* Long term goal to reduce dependence on foreign oil
* Recent tests showed warplanes can fly on bio-fuels
WASHINGTON, May 10 (Reuters) - The Pentagon is working hard to promote development of biomass fuels that could power future fighter jets and other warplanes, but defense officials say it could take years to get a full-fledged industry on its feet.
Top U.S. defense officials and executives from the petroleum, alternative fuels and renewable energy sectors are meeting outside Washington this week to address new technology developments and initiatives such as the Pentagon's work on developing biofuels to power military aircraft.
The long-term goal is to decrease U.S. dependence on foreign crude oil, said Air Force Colonel Francis Rechner, director of operations of the Defense Energy Support Center, run by the Pentagon's main logistics agency.
Rechner cited the March flight of an Air Force A-10 Thunderbolt II attack plane, powered by a mix of biomass and jet fuel, and the flight of the Navy's "Green Hornet," a Boeing Co (BA.N) F/A-18 fighter jet powered a blend of jet fuel and a biofuel made of camelina, a hardy U.S. plant.
Both aircraft performed well using the new bio-based fuels, he told Reuters in a telephone interview.
Mark Iden, Rechner's deputy, said his agency signed an agreement in March with the Air Transport Association, the main industry group for U.S. commercial airlines, to help promote widespread commercialization of environmentally friendly aviation fuels and become less reliant on petroleum.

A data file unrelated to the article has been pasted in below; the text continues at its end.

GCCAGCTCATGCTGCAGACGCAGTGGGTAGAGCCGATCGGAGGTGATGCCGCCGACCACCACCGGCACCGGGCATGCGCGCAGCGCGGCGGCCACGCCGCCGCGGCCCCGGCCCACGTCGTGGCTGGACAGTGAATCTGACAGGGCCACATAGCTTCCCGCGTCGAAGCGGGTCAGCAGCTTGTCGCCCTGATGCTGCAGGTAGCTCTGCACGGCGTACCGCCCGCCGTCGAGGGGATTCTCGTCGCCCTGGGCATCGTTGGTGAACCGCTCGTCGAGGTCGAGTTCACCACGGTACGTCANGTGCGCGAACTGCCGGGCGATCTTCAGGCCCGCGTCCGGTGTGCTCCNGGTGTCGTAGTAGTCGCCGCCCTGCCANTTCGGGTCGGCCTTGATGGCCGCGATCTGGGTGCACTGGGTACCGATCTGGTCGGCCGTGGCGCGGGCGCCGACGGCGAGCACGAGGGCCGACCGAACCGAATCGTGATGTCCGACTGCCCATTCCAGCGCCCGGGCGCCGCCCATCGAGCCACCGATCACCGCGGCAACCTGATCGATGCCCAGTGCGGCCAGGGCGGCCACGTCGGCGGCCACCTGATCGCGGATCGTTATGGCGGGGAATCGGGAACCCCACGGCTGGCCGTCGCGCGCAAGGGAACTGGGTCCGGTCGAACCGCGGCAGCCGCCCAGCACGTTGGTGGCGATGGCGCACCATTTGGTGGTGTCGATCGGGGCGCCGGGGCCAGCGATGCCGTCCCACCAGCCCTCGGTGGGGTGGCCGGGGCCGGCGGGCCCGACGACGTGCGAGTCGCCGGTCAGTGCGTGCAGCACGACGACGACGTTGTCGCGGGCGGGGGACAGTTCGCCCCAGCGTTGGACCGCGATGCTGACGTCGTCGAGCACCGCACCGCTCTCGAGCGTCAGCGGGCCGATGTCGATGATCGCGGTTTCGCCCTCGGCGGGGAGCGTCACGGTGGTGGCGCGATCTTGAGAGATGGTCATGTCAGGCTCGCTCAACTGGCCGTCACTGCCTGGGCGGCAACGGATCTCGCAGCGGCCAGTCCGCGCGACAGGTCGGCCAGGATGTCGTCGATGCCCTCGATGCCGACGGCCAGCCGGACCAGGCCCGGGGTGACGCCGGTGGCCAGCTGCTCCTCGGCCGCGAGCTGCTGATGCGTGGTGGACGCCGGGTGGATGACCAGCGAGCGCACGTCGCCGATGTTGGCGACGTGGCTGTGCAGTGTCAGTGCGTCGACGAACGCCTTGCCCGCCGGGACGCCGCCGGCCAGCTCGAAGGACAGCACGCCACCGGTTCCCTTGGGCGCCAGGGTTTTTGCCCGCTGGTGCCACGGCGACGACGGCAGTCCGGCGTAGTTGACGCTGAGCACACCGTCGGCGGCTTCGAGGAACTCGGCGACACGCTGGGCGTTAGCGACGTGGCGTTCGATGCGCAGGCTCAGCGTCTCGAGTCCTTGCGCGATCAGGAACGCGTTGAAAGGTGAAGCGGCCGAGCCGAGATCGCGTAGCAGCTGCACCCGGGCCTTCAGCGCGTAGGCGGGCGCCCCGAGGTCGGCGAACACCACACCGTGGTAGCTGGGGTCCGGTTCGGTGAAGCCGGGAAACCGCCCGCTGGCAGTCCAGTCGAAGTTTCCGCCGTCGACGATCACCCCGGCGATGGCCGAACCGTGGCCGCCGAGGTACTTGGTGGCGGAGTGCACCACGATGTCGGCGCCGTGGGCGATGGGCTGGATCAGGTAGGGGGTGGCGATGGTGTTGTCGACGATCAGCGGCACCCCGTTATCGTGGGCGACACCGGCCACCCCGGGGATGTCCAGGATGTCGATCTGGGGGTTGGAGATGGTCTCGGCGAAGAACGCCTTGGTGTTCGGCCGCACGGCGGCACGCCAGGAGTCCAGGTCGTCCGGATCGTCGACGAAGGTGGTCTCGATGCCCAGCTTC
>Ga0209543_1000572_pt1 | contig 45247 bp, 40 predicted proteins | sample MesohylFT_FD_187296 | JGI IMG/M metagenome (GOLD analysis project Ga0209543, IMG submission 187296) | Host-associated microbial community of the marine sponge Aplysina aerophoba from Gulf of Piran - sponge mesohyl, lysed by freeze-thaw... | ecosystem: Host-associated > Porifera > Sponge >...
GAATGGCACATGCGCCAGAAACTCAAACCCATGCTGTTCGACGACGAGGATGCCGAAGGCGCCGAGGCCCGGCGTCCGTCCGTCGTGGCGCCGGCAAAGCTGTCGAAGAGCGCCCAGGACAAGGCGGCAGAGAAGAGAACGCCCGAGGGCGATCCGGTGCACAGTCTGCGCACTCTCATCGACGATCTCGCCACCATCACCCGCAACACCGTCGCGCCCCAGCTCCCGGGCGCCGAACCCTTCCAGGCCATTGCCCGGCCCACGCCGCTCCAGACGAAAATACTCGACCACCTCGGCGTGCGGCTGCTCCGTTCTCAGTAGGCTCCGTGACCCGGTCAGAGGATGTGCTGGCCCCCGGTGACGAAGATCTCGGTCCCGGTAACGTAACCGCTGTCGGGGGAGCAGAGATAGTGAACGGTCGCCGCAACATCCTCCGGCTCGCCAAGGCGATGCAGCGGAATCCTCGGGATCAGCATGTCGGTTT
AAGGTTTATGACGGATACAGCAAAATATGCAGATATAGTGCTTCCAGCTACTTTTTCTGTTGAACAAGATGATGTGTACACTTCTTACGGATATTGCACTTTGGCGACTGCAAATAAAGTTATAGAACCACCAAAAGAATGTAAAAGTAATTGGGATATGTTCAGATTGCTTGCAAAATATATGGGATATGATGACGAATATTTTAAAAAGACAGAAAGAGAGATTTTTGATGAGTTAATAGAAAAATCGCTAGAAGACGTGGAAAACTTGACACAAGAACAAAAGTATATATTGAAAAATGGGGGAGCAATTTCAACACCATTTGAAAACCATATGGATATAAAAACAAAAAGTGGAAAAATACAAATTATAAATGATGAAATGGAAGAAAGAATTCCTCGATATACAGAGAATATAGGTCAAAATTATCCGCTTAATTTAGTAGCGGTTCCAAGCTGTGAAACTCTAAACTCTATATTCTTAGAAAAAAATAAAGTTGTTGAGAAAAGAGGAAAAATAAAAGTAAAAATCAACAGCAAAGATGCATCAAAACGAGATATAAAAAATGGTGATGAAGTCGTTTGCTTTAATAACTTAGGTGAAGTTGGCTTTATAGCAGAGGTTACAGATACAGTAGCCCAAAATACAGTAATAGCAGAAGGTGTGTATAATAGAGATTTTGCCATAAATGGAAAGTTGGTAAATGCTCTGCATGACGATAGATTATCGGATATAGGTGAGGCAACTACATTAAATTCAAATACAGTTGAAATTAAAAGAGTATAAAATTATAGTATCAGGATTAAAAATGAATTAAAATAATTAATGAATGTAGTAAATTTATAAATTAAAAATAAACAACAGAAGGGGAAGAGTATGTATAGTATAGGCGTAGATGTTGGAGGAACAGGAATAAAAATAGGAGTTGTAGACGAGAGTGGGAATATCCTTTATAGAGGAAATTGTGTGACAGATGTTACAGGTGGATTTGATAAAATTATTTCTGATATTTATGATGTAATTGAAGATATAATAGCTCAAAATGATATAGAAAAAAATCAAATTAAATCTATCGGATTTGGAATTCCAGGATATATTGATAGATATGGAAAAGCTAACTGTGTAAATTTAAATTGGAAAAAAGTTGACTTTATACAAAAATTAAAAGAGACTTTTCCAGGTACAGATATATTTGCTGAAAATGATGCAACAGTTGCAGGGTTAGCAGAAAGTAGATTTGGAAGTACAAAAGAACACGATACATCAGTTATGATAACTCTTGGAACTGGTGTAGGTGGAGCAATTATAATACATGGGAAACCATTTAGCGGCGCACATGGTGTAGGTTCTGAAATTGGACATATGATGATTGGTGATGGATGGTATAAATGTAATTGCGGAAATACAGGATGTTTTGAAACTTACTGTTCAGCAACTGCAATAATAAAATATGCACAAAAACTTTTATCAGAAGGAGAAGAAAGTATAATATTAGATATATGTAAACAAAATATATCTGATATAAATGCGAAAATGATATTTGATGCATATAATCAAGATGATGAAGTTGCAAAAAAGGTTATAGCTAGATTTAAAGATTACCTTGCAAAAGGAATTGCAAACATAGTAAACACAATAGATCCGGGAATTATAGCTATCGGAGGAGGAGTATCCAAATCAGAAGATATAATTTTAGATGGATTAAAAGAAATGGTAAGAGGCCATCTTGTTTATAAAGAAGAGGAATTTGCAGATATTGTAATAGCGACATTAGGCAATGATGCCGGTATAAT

Together the airline industry and the U.S. military use more than 1.5 million barrels of jet fuel a day.
The challenge now was to promote construction of facilities that could produce large quantities of biofuels using algae, camelina and other plants, Iden said.
He said there was a lot of research and development under way, but it could take years to create a full-fledged industry. "We are literally developing it from scratch," Iden said, adding he expected the Pentagon to issue an initial solicitation for bids from industry within a year or two.
Iden said the BP oil spill in the Gulf of Mexico had spurred interest in the Pentagon's work on alternative fuels and underscored the importance of alternative fuels.
But the military would rely on petroleum for a long time, he said. "You're never going to eliminate petroleum."
Rechner said the Obama administration supported the Pentagon's efforts, and President Barack Obama in December nominated Sharon Burke, vice president of the Center for a New American Security think tank, to become the Pentagon's new director of operational energy plans and programs.
That post was aimed at coordinating various energy efficiency and alternative energy programs across the various military services, a good step in the right direction, but Burke's nomination was being held up by lawmakers, he said. (Reporting by Andrea Shalal-Esa; Editing by Steve Orlofsky)